Will Congress Give Billions to Broadband?
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As the Obama team makes the rounds on Capitol Hill to promote the president-elect's economic recovery plan, lawmakers are looking to spur broadband deployment with the massive stimulus bill they hope to pass next month.
Obama has already signaled his intention to include broadband provisions in the American Recovery and Reinvestment Plan, which includes a variety of tax cuts and government spending initiatives for a total price tag of about $775 billion. Obama said the effort would ultimately create between 3 million and 4 million jobs by 2010. A major component of the plan involves government investment in the nation's infrastructure, both traditional and digital.
"We'll put nearly 400,000 people to work by repairing our infrastructure -- our crumbling roads, bridges and schools," Obama said on Saturday in his weekly radio address. "And we'll build the new infrastructure we need to succeed in this new century, investing in science and technology, and laying down miles of new broadband lines so that businesses across our nation can compete with their counterparts around the world."
The broadband stimulus proposals come amid growing concern that the United States is falling behind its foreign competitors in broadband deployment, with one recent study showing that the nation has fallen from fourth place in 2001 to 15th in connection speeds.
"The overall reality is that America has become an international laggard in broadband," Sen. Amy Klobuchar, D-Minn., said in floor remarks last week. "President-elect Obama understands that broadband must be considered a basic part of our national infrastructure."
Klobuchar cited a recent study from the Brookings Institution that estimated that each percentage point increase in broadband adoption would lead to the creation of nearly 300,000 jobs.
Rep. Anna Eshoo, a California Democrat representing Silicon Valley, said that broadband provisions would be among the least controversial elements of the stimulus package.
"I don't think that there's any debate really as to whether it should or shouldn't be included in the stimulus," Eshoo said in an interview with InternetNews.com. "I think broadband is something that's bipartisan. This is clearly a win."
Anticipating a massive stimulus package in early 2009, Eshoo first pitched a series of proposals for spurring broadband deployment to Democratic House leaders in October.
"I thought it was important to get in early to make the stimulus a really forward-looking plan," she said. "I believe that broadband is a way to achieve that."
Eshoo called for tax credits that would allow Internet service providers to expense 100 percent of the costs of building out a next-generation network, which would entail speeds of 100 Mbps downstream and 20 Mbps upstream. She suggested a 50 percent expensing option for providers building "current-generation" networks in low-income and rural areas with speeds of 5 Mbps downstream and 1 Mbps upstream.
She also suggested that the government authorize broadband providers to issue low-interest bonds to finance their network build-outs, essentially providing them with "cheaper access to credit." She finds historical precedent in the 1862 Pacific Railway Act, which authorized the issuance of bonds to finance the transcontinental railroad. Without stimulus, she warned, many providers would likely cut back on their build-out plans.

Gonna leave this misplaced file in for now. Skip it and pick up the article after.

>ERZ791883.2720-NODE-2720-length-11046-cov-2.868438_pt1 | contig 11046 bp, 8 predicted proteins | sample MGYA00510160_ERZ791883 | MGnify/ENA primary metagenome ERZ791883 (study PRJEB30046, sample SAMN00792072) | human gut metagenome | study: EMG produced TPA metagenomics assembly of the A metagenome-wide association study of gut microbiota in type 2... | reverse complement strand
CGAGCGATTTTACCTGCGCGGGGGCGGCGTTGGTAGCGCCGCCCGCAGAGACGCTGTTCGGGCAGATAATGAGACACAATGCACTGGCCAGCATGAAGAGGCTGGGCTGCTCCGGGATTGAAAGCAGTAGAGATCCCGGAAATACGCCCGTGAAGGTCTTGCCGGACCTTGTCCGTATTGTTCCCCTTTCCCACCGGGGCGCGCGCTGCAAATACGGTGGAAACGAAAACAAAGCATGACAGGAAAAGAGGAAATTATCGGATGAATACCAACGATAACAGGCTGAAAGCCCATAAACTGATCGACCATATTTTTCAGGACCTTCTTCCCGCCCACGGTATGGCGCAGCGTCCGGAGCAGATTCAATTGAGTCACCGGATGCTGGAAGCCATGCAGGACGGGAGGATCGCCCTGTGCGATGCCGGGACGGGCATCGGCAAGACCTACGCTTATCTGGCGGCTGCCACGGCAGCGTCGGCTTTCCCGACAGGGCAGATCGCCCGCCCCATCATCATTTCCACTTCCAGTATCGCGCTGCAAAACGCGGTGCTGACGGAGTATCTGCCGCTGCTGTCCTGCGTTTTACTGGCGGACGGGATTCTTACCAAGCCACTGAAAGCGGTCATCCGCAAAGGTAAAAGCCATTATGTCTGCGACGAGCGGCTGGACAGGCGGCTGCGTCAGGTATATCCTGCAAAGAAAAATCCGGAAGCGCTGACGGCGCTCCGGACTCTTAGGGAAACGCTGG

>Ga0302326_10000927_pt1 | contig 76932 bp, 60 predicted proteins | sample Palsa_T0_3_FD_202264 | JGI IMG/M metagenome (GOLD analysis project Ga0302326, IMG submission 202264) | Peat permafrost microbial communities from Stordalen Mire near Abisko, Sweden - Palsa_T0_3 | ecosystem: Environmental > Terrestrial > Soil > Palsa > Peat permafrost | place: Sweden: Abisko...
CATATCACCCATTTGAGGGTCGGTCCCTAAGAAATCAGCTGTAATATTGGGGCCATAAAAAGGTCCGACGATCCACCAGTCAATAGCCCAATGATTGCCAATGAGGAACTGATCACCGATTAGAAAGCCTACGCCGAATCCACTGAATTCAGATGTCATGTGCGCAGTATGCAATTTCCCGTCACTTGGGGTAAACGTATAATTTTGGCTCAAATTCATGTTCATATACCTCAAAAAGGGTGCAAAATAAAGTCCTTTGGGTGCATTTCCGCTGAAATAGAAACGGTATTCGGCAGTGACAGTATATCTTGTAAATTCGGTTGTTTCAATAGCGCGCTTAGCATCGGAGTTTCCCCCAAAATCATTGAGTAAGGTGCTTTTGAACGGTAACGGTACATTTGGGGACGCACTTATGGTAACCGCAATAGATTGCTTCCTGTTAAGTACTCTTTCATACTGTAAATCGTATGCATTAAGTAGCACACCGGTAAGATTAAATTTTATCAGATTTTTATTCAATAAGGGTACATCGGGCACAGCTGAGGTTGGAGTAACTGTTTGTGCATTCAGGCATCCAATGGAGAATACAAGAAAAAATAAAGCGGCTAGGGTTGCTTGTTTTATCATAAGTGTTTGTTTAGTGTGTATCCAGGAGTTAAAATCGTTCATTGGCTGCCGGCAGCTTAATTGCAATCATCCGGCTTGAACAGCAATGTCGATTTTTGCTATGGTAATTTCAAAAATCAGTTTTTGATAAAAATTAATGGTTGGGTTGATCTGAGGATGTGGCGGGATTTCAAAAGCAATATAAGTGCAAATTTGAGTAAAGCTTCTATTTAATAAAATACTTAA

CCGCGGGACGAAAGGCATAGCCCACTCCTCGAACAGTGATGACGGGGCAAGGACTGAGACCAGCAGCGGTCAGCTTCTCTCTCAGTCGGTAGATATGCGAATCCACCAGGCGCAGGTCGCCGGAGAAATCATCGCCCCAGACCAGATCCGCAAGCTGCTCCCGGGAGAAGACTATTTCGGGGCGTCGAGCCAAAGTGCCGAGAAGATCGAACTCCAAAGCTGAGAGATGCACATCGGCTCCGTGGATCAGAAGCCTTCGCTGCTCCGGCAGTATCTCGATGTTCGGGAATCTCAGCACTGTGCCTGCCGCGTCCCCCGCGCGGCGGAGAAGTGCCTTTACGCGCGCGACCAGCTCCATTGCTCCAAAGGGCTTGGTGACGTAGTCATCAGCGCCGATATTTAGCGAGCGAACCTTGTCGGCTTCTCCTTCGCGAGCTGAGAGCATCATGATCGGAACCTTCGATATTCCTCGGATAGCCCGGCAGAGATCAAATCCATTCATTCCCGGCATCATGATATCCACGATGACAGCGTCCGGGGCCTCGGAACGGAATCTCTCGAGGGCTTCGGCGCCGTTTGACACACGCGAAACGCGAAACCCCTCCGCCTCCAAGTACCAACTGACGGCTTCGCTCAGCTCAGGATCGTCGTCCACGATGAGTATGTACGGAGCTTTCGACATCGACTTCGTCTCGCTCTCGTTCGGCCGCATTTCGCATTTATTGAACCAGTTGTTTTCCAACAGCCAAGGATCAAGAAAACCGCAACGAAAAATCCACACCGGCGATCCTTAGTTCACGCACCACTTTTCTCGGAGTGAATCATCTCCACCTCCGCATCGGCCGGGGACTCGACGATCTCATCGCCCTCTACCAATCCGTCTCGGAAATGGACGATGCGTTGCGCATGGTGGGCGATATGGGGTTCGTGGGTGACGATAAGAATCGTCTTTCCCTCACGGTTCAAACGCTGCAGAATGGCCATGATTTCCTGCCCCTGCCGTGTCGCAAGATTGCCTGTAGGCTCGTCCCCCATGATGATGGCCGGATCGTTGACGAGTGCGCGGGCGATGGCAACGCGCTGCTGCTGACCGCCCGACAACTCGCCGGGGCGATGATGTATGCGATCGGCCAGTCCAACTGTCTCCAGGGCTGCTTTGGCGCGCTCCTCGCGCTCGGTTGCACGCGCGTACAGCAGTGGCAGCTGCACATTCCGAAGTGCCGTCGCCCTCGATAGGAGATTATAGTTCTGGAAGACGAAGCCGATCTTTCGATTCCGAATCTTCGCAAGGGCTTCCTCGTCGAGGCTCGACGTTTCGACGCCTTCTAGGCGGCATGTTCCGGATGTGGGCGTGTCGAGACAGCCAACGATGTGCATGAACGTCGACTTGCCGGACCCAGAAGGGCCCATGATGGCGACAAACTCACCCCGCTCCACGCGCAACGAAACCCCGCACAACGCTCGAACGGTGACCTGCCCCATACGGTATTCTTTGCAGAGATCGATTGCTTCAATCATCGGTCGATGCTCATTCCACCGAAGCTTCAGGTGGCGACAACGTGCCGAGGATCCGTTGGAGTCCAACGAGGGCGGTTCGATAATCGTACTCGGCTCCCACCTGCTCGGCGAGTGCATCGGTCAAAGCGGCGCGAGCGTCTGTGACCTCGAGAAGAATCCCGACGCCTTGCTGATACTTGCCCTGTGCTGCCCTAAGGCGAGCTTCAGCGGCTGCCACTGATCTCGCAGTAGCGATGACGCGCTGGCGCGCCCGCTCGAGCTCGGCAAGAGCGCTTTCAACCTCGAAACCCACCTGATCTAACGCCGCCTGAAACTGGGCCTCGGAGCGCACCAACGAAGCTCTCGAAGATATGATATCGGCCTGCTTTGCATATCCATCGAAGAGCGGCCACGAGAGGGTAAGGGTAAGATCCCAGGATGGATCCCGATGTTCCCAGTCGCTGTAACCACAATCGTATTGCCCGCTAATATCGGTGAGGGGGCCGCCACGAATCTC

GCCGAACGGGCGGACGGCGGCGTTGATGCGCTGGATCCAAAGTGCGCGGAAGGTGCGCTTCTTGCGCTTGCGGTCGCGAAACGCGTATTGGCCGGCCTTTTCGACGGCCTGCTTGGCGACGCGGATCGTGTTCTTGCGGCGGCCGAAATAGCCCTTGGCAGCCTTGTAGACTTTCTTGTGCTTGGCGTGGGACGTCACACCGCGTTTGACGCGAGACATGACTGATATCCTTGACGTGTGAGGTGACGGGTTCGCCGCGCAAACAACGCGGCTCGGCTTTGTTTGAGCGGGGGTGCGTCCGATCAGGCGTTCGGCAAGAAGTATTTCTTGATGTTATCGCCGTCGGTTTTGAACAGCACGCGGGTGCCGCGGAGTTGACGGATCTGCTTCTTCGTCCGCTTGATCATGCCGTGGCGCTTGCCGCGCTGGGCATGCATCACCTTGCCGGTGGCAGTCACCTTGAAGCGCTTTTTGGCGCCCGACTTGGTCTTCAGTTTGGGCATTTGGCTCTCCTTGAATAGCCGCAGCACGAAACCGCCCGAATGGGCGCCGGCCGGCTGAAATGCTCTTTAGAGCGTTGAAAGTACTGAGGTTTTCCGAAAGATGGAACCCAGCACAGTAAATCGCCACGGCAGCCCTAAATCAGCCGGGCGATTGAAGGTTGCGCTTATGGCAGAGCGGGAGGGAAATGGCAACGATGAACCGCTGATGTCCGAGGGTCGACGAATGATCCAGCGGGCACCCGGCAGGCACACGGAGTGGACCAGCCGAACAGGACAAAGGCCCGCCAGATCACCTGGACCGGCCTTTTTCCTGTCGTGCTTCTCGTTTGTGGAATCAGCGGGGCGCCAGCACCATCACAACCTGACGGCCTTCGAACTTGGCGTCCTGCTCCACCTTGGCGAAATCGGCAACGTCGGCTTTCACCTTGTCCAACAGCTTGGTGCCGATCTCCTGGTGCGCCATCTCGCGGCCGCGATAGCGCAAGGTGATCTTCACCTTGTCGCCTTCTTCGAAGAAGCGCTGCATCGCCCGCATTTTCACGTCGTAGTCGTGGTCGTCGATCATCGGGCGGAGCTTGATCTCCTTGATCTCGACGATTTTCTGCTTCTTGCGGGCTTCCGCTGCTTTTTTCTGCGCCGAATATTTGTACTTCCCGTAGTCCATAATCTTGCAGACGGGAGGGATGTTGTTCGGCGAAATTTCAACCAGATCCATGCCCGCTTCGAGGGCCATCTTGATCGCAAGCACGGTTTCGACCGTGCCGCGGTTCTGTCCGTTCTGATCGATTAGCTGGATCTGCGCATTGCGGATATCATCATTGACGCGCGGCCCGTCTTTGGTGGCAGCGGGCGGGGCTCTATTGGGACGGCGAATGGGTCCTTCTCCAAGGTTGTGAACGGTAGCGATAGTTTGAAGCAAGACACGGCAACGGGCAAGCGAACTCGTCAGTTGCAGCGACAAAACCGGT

The details of Obama's proposal are closely guarded, and remain fluid as his economic team meets with key legislators and their staffs this week.
"I haven't seen anything concrete yet," an aide to Sen. Olympia Snowe, R-Maine, told InternetNews.com, adding that a meeting with the Obama team was planned for this week. "Everything we're still hearing is kind of abstract. I think there's a good chance that there will be a broadband component in it. Our guess is that there will be some kind of provision for broadband in the stimulus."
The tax incentives and grants for broadband expected to be included in the stimulus package are believed to total around $20 billion to $30 billion.
The Obama transition team did not immediately respond to a request for comment for this report.
One measure Snowe would like to see in the stimulus package is funding for the Broadband Data Improvement Act, which directs federal agencies such as the Census Bureau and the Federal Communications Commission to improve the quality of data they have about the deployment of broadband services. The bill was signed into law in October, but has yet to garner funding.
Several industry and consumer groups, including the trade association representing the cable and telecom industry, have also called for funding the bill through the stimulus bill.
As to the political prospects for broadband provisions, Snowe's staffer is less optimistic than Eshoo, noting the skittishness among some lawmakers about more government spending as they consider an Obama plan that would bring the price tag for the government's effort to steady the economy close to $2 trillion.
"With the deficit where it is right now, that's certainly turned some heads," the aide said. "Broadband's tricky because it's almost like an intangible in terms of how you can convey the importance of it. With broadband it's a little different. I think there is a desire to quantify it a little better."
Snowe, who sits on the Senate Energy and Commerce Committee, has long been an advocate of Internet issues, including Net neutrality, cyber security and rural connectivity. She firmly believes that increased broadband deployment would create jobs, but her aide said that many lawmakers are still looking for "better data points."